07.03.2008 | Author / Editor: Sandvik Mining &
Construction / Marcel Dröttboom
A little unexpectedly, coal has become something like the fuel of the future. This can also be seen from the large number of projects for coal handling facilities world wide. Most of the times, stacking and reclaiming equipment forms a major, and often quite impressive part of these facilities. This article provides examples of such equipment for handling of coal from Sandvik Mining & Construction.
In August 2007 Sandvik Mining and Construction was awarded a contract to supply a bucket-wheel stacker/reclaimer to Canada’s Delta, Greater Vancouver, deep-sea coal terminal operated by Westshore Terminals Limited Partnership. The terminal exports coal to 20 nations around the world, most of it being transported by rail from mines in Alberta and south-eastern British Columbia.
On arrival it is unloaded within enclosed dumper sheds at the terminal which is currently being upgraded. The new stacker/reclaimer will stockpile coal received from the railcar dumper via yard conveyors and reclaim it for delivery to a shiploader. According to Sandvik Mining and Construction, the addition of the stacker/reclaimer was expected to have a positive impact on air quality in the immediate vicinity of the terminal as it would help speed unloading and loading times, respectively, of trains and ships.
The stockyard machine, which will be dedicated to coal handling, is scheduled to be operational in August 2009. With a boom length of 60 m it will have a nominal capacity of 4600 t/h for both stacking and reclaiming. The scope of the contract includes, design, engineering, project management, quality assurance, manufacturing, fabrication, transport and supply to site, erection and commissioning, testing, documentation and training. Certain other related items of handling, conveying and electrical equipment will be supplied by Sandvik.
Last year Sandvik delivered an integrated coal handling system to Bourgas, Bulgaria’s principal port. This has been installed at berths 31 and 32 and includes two stackers, a reclaimer and a combined stacker/reclaimer as well as two grab gantry unloaders. The two stackers both have a nominal capacity of 1320 t/h although maximum output in both cases is said to be 1500 t/h. Both machines, one has a boom length of 29 m, the other with a 39.5 m boom stack either coal or coke to the stockyard, while operating on one side of the rail only and are capable of a 110-degree slewing arc. The bucket-wheel reclaimer is employed to reclaim coal and coke at a nominal rate of 825 t/h.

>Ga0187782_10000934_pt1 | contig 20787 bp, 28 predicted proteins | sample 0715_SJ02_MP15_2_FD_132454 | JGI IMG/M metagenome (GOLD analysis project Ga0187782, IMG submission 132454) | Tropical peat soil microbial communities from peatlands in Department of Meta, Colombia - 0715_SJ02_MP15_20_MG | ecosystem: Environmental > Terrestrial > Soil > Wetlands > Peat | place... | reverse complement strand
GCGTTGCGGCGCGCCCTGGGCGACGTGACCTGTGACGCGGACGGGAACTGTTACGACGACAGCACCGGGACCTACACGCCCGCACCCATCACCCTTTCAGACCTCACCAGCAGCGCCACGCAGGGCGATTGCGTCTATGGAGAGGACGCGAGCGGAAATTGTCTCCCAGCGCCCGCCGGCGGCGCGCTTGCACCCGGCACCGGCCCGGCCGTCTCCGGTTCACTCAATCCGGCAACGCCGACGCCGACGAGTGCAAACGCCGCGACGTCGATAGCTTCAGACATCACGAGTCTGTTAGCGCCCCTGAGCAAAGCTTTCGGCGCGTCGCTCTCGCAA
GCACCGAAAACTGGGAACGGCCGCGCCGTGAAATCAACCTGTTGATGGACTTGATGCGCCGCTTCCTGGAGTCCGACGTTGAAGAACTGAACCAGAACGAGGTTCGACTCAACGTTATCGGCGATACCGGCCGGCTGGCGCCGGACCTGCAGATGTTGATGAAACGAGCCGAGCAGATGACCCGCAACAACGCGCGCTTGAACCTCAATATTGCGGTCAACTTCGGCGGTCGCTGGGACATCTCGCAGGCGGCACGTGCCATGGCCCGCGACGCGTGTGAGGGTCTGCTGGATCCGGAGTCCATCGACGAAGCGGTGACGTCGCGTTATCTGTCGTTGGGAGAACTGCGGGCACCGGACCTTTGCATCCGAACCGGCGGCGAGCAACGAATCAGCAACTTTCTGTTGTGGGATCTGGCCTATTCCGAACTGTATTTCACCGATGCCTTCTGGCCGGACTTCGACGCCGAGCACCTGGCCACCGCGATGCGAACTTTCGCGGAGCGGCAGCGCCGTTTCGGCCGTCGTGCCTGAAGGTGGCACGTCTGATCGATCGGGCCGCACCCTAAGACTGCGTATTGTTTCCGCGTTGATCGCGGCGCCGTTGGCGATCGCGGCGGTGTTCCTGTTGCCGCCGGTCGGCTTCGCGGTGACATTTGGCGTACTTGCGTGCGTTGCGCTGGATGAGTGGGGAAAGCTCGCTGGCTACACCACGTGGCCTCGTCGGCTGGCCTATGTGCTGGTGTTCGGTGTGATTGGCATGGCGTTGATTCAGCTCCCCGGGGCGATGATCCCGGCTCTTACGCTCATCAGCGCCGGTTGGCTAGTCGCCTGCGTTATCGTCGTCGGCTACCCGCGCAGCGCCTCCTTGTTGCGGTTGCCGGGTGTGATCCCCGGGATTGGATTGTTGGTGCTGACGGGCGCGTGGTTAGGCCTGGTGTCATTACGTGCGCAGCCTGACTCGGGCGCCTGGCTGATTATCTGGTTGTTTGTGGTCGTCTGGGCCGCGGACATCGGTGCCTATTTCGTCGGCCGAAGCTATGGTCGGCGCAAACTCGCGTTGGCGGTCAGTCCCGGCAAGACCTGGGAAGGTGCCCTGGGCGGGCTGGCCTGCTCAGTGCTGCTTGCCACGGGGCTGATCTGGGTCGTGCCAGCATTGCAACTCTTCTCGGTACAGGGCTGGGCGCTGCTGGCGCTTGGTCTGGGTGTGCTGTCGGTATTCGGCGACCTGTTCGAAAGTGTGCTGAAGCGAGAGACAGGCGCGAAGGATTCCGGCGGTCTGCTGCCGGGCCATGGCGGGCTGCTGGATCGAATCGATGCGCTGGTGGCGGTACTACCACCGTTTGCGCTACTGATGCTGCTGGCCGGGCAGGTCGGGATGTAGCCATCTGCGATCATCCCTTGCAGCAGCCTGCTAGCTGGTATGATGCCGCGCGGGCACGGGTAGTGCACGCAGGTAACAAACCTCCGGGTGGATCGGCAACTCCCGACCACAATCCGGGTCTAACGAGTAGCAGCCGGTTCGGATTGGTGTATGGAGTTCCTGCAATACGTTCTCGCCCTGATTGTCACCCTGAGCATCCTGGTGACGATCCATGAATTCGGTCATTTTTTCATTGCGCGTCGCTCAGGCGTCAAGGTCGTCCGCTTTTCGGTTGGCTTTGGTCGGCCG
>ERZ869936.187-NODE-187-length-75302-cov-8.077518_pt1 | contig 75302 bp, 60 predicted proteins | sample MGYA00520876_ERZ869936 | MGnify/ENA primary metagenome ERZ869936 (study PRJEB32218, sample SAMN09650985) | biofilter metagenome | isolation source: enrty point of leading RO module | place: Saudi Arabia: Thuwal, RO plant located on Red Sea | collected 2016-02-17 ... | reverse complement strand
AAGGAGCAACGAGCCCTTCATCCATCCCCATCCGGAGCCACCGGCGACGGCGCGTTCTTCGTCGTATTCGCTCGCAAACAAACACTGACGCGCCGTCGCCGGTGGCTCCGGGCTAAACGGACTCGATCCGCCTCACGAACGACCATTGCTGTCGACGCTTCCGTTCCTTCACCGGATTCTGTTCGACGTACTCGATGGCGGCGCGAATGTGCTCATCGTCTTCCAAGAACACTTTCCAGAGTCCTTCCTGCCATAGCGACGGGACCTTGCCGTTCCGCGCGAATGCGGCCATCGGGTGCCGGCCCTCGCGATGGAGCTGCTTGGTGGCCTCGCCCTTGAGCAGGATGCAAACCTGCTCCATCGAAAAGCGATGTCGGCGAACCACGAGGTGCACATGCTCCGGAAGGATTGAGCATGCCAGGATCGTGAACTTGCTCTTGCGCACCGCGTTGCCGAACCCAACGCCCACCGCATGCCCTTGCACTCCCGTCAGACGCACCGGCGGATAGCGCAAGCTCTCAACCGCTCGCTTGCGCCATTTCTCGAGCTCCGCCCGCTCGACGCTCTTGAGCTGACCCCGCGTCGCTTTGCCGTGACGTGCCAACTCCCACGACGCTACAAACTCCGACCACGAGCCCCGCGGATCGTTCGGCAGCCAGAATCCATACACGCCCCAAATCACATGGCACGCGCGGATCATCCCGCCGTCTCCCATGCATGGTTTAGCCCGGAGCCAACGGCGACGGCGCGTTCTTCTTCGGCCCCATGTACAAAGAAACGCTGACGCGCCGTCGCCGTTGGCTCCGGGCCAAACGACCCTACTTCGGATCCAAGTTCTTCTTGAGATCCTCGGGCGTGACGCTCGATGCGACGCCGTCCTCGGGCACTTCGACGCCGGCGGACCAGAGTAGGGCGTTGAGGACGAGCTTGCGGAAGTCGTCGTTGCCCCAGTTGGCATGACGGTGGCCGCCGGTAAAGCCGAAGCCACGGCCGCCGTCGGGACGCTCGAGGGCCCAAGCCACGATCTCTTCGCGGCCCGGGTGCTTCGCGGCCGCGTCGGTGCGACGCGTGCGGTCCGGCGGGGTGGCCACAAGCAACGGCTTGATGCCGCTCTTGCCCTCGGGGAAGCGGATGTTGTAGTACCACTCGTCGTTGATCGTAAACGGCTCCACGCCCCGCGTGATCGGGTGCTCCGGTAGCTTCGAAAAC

It has a boom length of 54.5 m and the slewing range is 170 degrees with the machine operating on both sides of the track to service the coal stockpile on one side and the coke pile on the other.
The stacker/reclaimer transfers coal and coke to and from the stockpiles at a nominal stacking rate of 1320 t/h (maximum being 1500 t/h) and a reclaim rate of 660 t/h. It has a 110-degree slewing range to service stockpiles on both sides and the 40 m long bucket-wheel boom can both slew and luff. Due to its favourable geographical location, this port presents the shortest possible distance for transportation of cargoes from Central and Eastern Europe to the countries of the Caucasian region and the Middle East.
In the summer of 2006 Sandvik successfully commissioned an innovative coal handling facility at the UK port of Immingham following an order placed two years earlier by Associated British Ports. The installation encompasses ship unloading, coal stockyard and a high capacity train loading station.
The two bucket-wheel stacker/reclaimers are of the same specification, being capable of stacking at a rate of 5300 t/h and reclaiming at 5000 t/h. Bucket-wheel outreach in both cases is 45 m. These machines have been designed for continuous operation, 24 hours a day, seven days a week and in addition to withstanding this punishing treatment they have to operate reliably in a dusty and salt-laden atmosphere. They also have to work efficiently with different grades of coal of varying particle size, fines quota and moisture content.
In August 2007 Sandvik Mining and Construction won a further order to supply two more bucket wheel boom-type reclaimers to the Kooragang Coal Terminal operated by Port Waratah Coal Services at Kooragang Island, Port of Newcastle, NSW, Australia. The two reclaimers which are scheduled to be operational by end of 2009 will each have a capacity of 8000 t/h and a boom length of 59 m and are among the biggest reclaimers worldwide.
The supply of the new reclaimers (first reclaimer for this client was already supplied in 2001) confirms the clients confidence in Sandvik and provides the opportunity to demonstrate the performance of the machines and further strengthen the position of Sandvik as a major supplier of materials handling systems.
Sandvik Mining & Construction
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